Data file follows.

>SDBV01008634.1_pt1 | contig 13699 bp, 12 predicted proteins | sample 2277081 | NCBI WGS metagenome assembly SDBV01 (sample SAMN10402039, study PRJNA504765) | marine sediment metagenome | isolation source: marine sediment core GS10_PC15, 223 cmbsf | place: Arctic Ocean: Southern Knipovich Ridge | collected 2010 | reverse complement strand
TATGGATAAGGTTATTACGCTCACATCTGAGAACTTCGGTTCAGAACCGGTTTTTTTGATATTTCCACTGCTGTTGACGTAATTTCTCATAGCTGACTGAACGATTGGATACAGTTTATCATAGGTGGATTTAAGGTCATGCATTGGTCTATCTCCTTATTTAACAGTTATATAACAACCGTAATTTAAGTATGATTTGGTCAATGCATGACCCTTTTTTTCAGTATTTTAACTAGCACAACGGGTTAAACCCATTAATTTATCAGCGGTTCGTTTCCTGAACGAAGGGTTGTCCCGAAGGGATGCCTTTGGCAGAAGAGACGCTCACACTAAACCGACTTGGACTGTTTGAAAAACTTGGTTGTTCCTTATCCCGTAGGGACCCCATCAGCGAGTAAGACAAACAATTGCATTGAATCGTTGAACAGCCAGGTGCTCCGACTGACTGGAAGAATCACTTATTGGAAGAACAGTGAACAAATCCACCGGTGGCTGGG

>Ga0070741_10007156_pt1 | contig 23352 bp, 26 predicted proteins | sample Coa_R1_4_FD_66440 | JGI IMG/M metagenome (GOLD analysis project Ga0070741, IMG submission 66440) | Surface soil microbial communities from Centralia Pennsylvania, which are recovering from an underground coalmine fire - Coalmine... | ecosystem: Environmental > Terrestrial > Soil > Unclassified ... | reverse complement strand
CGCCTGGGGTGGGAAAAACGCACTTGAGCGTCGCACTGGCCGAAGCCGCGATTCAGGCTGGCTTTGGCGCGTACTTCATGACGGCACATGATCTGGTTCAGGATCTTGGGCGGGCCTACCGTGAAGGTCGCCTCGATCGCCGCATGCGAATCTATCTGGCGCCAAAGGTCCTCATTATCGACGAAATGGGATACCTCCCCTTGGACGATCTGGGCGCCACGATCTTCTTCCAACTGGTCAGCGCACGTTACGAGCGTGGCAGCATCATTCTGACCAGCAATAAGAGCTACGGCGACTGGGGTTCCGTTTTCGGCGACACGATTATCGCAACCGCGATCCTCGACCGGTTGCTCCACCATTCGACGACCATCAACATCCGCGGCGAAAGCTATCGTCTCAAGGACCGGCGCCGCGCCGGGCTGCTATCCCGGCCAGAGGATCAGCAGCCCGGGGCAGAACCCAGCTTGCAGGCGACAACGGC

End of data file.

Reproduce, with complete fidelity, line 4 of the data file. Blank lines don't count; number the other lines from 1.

CGCCTGGGGTGGGAAAAACGCACTTGAGCGTCGCACTGGCCGAAGCCGCGATTCAGGCTGGCTTTGGCGCGTACTTCATGACGGCACATGATCTGGTTCAGGATCTTGGGCGGGCCTACCGTGAAGGTCGCCTCGATCGCCGCATGCGAATCTATCTGGCGCCAAAGGTCCTCATTATCGACGAAATGGGATACCTCCCCTTGGACGATCTGGGCGCCACGATCTTCTTCCAACTGGTCAGCGCACGTTACGAGCGTGGCAGCATCATTCTGACCAGCAATAAGAGCTACGGCGACTGGGGTTCCGTTTTCGGCGACACGATTATCGCAACCGCGATCCTCGACCGGTTGCTCCACCATTCGACGACCATCAACATCCGCGGCGAAAGCTATCGTCTCAAGGACCGGCGCCGCGCCGGGCTGCTATCCCGGCCAGAGGATCAGCAGCCCGGGGCAGAACCCAGCTTGCAGGCGACAACGGC